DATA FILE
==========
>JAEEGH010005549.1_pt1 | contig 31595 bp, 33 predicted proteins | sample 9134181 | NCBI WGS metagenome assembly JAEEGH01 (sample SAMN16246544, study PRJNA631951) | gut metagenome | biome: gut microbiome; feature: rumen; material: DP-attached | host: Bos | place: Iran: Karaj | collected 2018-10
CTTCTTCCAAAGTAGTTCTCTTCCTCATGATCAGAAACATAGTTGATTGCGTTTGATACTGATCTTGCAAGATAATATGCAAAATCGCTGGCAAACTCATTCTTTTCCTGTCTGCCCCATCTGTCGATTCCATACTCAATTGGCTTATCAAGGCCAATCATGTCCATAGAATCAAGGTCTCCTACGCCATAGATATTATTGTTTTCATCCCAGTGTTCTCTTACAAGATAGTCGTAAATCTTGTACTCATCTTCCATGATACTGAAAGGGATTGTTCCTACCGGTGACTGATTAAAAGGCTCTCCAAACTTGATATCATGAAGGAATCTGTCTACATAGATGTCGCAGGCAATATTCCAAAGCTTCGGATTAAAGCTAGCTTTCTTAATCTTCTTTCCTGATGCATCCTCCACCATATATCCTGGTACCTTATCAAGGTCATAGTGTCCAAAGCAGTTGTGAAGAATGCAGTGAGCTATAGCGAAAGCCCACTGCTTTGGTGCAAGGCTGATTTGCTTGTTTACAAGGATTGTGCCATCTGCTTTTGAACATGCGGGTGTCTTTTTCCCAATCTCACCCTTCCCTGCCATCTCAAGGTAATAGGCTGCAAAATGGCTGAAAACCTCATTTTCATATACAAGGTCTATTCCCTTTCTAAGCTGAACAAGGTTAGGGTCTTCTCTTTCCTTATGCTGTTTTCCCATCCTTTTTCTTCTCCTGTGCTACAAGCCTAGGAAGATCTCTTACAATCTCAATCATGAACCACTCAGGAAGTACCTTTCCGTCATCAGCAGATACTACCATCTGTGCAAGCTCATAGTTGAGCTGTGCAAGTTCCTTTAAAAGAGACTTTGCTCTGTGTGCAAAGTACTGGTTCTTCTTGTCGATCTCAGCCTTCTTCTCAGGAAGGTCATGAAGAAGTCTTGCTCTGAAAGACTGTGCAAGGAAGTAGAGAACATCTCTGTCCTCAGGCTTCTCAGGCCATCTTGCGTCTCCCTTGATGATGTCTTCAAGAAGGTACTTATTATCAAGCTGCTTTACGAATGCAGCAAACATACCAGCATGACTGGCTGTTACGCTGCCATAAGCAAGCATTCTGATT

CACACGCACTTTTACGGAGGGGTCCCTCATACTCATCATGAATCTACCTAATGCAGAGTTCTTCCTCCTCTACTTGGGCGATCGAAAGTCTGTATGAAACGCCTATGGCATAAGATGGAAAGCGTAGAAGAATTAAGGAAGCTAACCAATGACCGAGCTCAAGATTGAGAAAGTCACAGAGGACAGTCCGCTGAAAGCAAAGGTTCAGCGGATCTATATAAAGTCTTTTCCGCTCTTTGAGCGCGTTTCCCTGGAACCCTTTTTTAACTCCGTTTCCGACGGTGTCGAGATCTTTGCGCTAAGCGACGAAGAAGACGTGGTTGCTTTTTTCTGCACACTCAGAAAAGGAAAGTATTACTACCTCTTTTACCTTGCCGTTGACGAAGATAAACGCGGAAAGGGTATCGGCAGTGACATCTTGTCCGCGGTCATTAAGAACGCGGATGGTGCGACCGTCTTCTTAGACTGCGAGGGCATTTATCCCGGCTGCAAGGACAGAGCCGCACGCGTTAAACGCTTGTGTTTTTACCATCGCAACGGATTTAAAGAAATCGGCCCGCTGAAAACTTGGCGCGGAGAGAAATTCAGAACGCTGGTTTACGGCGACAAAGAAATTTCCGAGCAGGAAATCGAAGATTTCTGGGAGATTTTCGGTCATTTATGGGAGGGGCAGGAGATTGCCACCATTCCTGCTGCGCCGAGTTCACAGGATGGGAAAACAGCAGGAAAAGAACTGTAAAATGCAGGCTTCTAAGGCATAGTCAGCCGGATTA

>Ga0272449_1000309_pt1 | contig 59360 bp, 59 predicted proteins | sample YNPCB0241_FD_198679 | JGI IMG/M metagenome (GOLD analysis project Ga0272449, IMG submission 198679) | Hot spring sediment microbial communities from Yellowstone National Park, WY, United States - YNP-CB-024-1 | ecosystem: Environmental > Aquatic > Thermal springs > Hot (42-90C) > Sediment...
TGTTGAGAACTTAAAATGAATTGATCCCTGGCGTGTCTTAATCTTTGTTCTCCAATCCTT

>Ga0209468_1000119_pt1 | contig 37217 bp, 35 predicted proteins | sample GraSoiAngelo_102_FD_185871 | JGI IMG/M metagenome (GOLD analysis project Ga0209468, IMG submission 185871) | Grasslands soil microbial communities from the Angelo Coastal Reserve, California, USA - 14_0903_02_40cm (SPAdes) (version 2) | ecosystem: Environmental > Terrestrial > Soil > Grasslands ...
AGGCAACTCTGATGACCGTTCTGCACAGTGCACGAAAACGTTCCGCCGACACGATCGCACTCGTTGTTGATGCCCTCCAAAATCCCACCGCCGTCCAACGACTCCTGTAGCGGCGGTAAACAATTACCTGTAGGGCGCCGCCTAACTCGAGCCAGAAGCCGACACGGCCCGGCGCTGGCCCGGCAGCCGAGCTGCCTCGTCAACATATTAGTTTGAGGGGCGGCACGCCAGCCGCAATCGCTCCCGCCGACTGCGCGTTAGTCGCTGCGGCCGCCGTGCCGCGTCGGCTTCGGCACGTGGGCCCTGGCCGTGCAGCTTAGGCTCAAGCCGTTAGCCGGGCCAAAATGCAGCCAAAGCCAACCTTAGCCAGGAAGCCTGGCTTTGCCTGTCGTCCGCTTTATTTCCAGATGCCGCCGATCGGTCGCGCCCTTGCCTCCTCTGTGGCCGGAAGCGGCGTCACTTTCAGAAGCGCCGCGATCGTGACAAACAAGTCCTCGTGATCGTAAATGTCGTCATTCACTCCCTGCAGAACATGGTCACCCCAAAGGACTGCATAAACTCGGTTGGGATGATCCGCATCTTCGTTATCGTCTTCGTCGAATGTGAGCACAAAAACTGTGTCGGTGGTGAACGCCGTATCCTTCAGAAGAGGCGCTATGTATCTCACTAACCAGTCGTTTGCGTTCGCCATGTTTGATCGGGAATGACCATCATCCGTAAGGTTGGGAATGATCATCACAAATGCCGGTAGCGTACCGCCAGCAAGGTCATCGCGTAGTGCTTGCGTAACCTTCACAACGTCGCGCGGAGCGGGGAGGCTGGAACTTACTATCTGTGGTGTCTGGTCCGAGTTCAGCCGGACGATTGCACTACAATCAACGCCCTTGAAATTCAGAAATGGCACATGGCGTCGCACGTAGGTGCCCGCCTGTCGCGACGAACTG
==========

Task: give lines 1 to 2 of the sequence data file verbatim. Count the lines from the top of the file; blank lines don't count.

>JAEEGH010005549.1_pt1 | contig 31595 bp, 33 predicted proteins | sample 9134181 | NCBI WGS metagenome assembly JAEEGH01 (sample SAMN16246544, study PRJNA631951) | gut metagenome | biome: gut microbiome; feature: rumen; material: DP-attached | host: Bos | place: Iran: Karaj | collected 2018-10
CTTCTTCCAAAGTAGTTCTCTTCCTCATGATCAGAAACATAGTTGATTGCGTTTGATACTGATCTTGCAAGATAATATGCAAAATCGCTGGCAAACTCATTCTTTTCCTGTCTGCCCCATCTGTCGATTCCATACTCAATTGGCTTATCAAGGCCAATCATGTCCATAGAATCAAGGTCTCCTACGCCATAGATATTATTGTTTTCATCCCAGTGTTCTCTTACAAGATAGTCGTAAATCTTGTACTCATCTTCCATGATACTGAAAGGGATTGTTCCTACCGGTGACTGATTAAAAGGCTCTCCAAACTTGATATCATGAAGGAATCTGTCTACATAGATGTCGCAGGCAATATTCCAAAGCTTCGGATTAAAGCTAGCTTTCTTAATCTTCTTTCCTGATGCATCCTCCACCATATATCCTGGTACCTTATCAAGGTCATAGTGTCCAAAGCAGTTGTGAAGAATGCAGTGAGCTATAGCGAAAGCCCACTGCTTTGGTGCAAGGCTGATTTGCTTGTTTACAAGGATTGTGCCATCTGCTTTTGAACATGCGGGTGTCTTTTTCCCAATCTCACCCTTCCCTGCCATCTCAAGGTAATAGGCTGCAAAATGGCTGAAAACCTCATTTTCATATACAAGGTCTATTCCCTTTCTAAGCTGAACAAGGTTAGGGTCTTCTCTTTCCTTATGCTGTTTTCCCATCCTTTTTCTTCTCCTGTGCTACAAGCCTAGGAAGATCTCTTACAATCTCAATCATGAACCACTCAGGAAGTACCTTTCCGTCATCAGCAGATACTACCATCTGTGCAAGCTCATAGTTGAGCTGTGCAAGTTCCTTTAAAAGAGACTTTGCTCTGTGTGCAAAGTACTGGTTCTTCTTGTCGATCTCAGCCTTCTTCTCAGGAAGGTCATGAAGAAGTCTTGCTCTGAAAGACTGTGCAAGGAAGTAGAGAACATCTCTGTCCTCAGGCTTCTCAGGCCATCTTGCGTCTCCCTTGATGATGTCTTCAAGAAGGTACTTATTATCAAGCTGCTTTACGAATGCAGCAAACATACCAGCATGACTGGCTGTTACGCTGCCATAAGCAAGCATTCTGATT